On the other hand, researchers claim that governments’ weak commitment to fundamental rights caused gender disparities to persist. For example, Sampson (2009) argued how Nigerian women were constantly marginalized from participating in politics and public space due to “near-exclusion” of females from the political landscape which limited their contribution to improving good governance in Nigeria. Such exclusion resulted from having Nigerian institutions and networks largely controlled and manipulated by men. Like others, he recommended that seats in parliament should be constitutionally allocated to Nigerian women in line with Beijing Platform of Action and National Policy on women. He also recommended applying gender-based quotas in public service and political parties to increase the proportion of women in public and political space. Yet, he believed that appointing women by merit tends to establish good governance compared to those hired through networks and personal connections.
Interestingly, economists argued that greater women’s political representation was associated with lower levels of corruption attributing that women are more ethical and less corrupt than men. Criticisms of the results by Dollar, Fisman, and Gatti (1999) have been voiced by Goetz (2003) and Sung (2003). Goetz challenged the notion that women were inherently less corrupted. She argued that women in public offices were more likely to be excluded from engaging in corruption especially when corruption is led by male-dominated networks.
Many of the above arguments are beneficial when assessing the good governance hypothesis. If promoting good governance might lead to safeguarding women’s rights in Sub-Saharan Africa, it is definitely worth pursuing, and decision-makers may perhaps be justified in enforcing good governance strategies in the region. Despite the strength of the analysis, researchers of Sub-Saharan Africa region and gender studied extensively religion, traditions, and economic status in relation to women’s rights violations, but they did not study poor governance, as defined by World Bank & UNESCAP, in relation to gender which may be relevant to understanding and potentially eliminating violations committed against women. Therefore, it would be useful to pay greater consideration to documenting country-specific cases on gender and poor governance in this region to highlight and compare the outcomes.
In light of this, it is safe to draw a connection between poor governance and gender inequality in Sub-Saharan Africa. The argument is that governments with ‘poor governance’ do not perform an adequate job of protecting women’s rights. This investigation of linkage between gender discrimination and quality of Sub-Saharan African governments may contribute to the literature on African women, and assist policy-makers in making well-informed decisions with the aim of promoting women’s rights through advancing good governance in the region.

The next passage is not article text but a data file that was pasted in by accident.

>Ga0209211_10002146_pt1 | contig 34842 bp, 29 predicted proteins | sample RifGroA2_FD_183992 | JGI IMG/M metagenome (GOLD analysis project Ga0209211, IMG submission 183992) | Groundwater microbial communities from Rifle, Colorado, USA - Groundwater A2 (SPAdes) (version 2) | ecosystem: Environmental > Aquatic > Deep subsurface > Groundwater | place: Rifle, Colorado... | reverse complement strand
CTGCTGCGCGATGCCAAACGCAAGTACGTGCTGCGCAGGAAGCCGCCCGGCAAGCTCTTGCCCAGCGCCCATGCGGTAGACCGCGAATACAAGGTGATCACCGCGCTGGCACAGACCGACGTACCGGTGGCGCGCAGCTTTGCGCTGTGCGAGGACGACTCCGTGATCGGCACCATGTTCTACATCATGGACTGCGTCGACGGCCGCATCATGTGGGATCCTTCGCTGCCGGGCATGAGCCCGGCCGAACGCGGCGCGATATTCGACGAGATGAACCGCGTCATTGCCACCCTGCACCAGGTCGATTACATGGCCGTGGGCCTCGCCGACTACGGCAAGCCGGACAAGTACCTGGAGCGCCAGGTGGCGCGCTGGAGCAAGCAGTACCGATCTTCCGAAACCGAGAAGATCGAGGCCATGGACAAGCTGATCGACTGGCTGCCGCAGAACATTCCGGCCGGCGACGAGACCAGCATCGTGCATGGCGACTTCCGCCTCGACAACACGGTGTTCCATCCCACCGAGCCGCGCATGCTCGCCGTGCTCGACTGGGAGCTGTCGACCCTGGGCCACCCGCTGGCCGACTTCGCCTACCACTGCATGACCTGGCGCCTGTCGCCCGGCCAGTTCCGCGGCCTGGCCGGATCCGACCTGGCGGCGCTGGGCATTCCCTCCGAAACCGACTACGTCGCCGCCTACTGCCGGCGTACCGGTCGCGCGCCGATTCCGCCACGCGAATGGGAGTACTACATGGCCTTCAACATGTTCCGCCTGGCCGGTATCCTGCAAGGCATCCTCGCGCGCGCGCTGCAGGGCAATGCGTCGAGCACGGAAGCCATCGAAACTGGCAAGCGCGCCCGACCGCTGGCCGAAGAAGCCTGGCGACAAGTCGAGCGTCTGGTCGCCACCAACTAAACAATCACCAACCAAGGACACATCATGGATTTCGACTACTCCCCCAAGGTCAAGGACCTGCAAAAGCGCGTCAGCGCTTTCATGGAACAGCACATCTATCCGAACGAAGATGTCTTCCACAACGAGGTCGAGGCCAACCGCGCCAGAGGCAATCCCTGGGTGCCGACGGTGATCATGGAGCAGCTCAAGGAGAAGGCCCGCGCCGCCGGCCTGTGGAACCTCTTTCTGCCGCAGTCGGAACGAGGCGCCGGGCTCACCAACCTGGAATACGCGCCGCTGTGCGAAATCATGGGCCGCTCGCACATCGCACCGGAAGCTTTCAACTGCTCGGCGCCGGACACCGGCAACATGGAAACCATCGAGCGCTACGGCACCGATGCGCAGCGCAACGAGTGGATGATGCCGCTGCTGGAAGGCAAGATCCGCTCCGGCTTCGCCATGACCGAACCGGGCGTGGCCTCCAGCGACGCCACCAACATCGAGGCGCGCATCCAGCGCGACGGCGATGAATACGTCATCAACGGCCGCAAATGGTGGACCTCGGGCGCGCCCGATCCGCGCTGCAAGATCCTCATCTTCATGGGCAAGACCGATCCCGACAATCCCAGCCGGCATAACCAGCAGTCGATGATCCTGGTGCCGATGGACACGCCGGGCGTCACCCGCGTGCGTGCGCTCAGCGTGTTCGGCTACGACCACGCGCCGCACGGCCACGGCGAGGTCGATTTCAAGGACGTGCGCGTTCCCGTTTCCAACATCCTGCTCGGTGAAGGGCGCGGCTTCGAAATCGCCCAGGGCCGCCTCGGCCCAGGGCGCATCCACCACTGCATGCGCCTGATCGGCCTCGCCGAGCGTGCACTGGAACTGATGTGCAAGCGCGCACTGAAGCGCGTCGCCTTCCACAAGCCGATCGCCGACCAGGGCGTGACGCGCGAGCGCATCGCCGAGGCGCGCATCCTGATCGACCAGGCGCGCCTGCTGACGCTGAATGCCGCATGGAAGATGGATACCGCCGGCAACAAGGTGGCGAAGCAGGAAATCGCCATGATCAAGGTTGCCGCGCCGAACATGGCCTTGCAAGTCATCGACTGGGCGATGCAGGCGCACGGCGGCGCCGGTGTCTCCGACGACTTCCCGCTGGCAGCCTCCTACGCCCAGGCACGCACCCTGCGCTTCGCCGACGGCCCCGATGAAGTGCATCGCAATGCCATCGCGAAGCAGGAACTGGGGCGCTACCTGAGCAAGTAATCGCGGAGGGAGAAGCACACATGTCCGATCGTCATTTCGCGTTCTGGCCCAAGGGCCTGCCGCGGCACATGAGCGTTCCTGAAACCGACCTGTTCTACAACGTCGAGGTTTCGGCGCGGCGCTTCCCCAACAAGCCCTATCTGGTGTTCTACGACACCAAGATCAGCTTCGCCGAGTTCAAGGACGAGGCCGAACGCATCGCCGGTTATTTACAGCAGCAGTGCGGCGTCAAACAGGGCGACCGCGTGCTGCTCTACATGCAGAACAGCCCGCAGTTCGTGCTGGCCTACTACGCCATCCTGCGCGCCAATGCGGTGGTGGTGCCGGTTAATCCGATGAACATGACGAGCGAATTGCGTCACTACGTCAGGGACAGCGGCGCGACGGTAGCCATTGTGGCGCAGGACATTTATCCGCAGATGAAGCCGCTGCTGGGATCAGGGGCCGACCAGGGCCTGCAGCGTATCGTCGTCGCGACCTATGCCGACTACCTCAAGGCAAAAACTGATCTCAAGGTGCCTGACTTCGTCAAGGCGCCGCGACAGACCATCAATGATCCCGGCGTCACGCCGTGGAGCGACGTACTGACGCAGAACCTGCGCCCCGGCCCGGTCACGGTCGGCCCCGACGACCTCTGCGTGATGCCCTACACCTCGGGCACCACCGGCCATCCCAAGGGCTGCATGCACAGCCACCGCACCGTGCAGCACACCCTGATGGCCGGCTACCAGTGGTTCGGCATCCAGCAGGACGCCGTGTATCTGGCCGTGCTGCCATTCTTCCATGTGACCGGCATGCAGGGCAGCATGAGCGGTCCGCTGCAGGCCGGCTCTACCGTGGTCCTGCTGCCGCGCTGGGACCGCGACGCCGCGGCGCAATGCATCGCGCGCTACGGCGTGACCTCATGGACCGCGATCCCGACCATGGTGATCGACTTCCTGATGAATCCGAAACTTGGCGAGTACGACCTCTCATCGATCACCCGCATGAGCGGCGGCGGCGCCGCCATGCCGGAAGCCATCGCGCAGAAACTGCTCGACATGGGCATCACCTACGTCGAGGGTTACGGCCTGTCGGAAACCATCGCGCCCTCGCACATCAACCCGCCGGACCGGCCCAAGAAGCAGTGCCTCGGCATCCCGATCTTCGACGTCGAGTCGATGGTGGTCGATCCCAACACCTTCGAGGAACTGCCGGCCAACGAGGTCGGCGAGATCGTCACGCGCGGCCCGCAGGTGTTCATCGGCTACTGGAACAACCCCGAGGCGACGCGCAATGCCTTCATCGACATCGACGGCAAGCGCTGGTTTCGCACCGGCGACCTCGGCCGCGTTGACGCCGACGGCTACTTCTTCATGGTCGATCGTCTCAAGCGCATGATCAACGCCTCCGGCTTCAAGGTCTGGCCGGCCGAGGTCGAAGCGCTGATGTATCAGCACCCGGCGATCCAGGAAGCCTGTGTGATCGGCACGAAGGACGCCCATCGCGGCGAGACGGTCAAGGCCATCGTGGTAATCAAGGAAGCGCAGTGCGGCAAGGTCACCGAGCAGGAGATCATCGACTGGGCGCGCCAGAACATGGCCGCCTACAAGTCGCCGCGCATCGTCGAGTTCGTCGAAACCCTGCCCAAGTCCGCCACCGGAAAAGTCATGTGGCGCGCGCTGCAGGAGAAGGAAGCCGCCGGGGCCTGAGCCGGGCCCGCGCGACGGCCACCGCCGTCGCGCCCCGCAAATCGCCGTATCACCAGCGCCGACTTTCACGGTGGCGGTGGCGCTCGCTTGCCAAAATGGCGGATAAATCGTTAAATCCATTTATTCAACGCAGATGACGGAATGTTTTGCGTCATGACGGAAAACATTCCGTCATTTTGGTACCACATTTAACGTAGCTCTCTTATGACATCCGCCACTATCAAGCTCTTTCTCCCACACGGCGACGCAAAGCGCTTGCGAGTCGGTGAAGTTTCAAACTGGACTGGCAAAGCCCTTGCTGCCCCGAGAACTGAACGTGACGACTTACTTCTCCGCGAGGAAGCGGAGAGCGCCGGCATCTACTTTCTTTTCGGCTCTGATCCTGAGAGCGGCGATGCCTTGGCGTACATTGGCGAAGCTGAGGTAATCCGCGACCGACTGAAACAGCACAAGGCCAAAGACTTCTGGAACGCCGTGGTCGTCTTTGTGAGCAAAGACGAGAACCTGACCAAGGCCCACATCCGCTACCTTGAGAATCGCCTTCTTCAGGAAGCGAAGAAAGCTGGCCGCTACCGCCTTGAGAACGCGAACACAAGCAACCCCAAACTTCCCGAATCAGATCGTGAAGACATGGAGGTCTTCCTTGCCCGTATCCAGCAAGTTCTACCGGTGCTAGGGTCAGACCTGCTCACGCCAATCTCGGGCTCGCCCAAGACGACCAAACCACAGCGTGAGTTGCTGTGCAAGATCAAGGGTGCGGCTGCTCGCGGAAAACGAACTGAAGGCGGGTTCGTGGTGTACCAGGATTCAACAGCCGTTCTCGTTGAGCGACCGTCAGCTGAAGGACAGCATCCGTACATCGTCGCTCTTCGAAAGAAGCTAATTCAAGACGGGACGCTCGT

Status of Women in Sub-Saharan Africa

There is very little research testing the scope of the gender gap in political participation among sub-Saharan African nations. However, studying these nations not only allows us to see if findings and assumptions based on Western democracies hold true in less-developed regions, but may also provide insight into broader questions concerning theories of modernization and cultural isomorphism. More specifically: Do gender gaps in political participation among sub-Saharan African states reflect outcomes based on their modernization status or might “world society” affect nations beyond their level of modernization?
The modernization approach generally argues that as incomes rise, women gain economic resources, more egalitarian sex roles emerge, and cultural values change, leading to increasing levels of female participation in political life (Inglehart 1990, 1997) and implicitly fits with the classic linear understanding of citizenship rights (Marshall 1950). The linear assumptions embedded in this description of the modernization approach have been rejected to a certain degree and reformulated as involving contingent processes of path dependence and cultural influence (Inglehart and Norris 2003, 2005; Inglehart and Welzel 2005). Regardless, the implication of such assumptions is that women’s gains will be dependent on the nations’ greater economic and political development as it impacts cultural/social values. Based on this perspective, we would expect gender gaps to be much larger in sub-Saharan African nations than those found in research on Western nations because sub-Saharan African nations lag behind in their economic and political development and associated cultural attitudes (e.g., rational and self-expression values) (Inglehart and Norris 2003, 2005).
In support of modernization-based understandings of women’s political inequality, the limited research on gender gaps in political participation in sub-Saharan African nations suggests the size of the gender gap is substantial across these countries. Despite impressive gains in many nations in access to de jure equality (McEwan 2005) and formal political representation (Geisler 2004; Ballington 1998, 2004), scholars agree that women in sub-Saharan African nations face pervasive oppression in terms of exclusion from leadership roles, resources to mobilize, private patriarchy, and male control over female political spaces (Beck 2003; Bratton 1999; Geisler 1995, 2004; McEwan 2000, 2003). All of these factors are likely to block women’s participation in political life.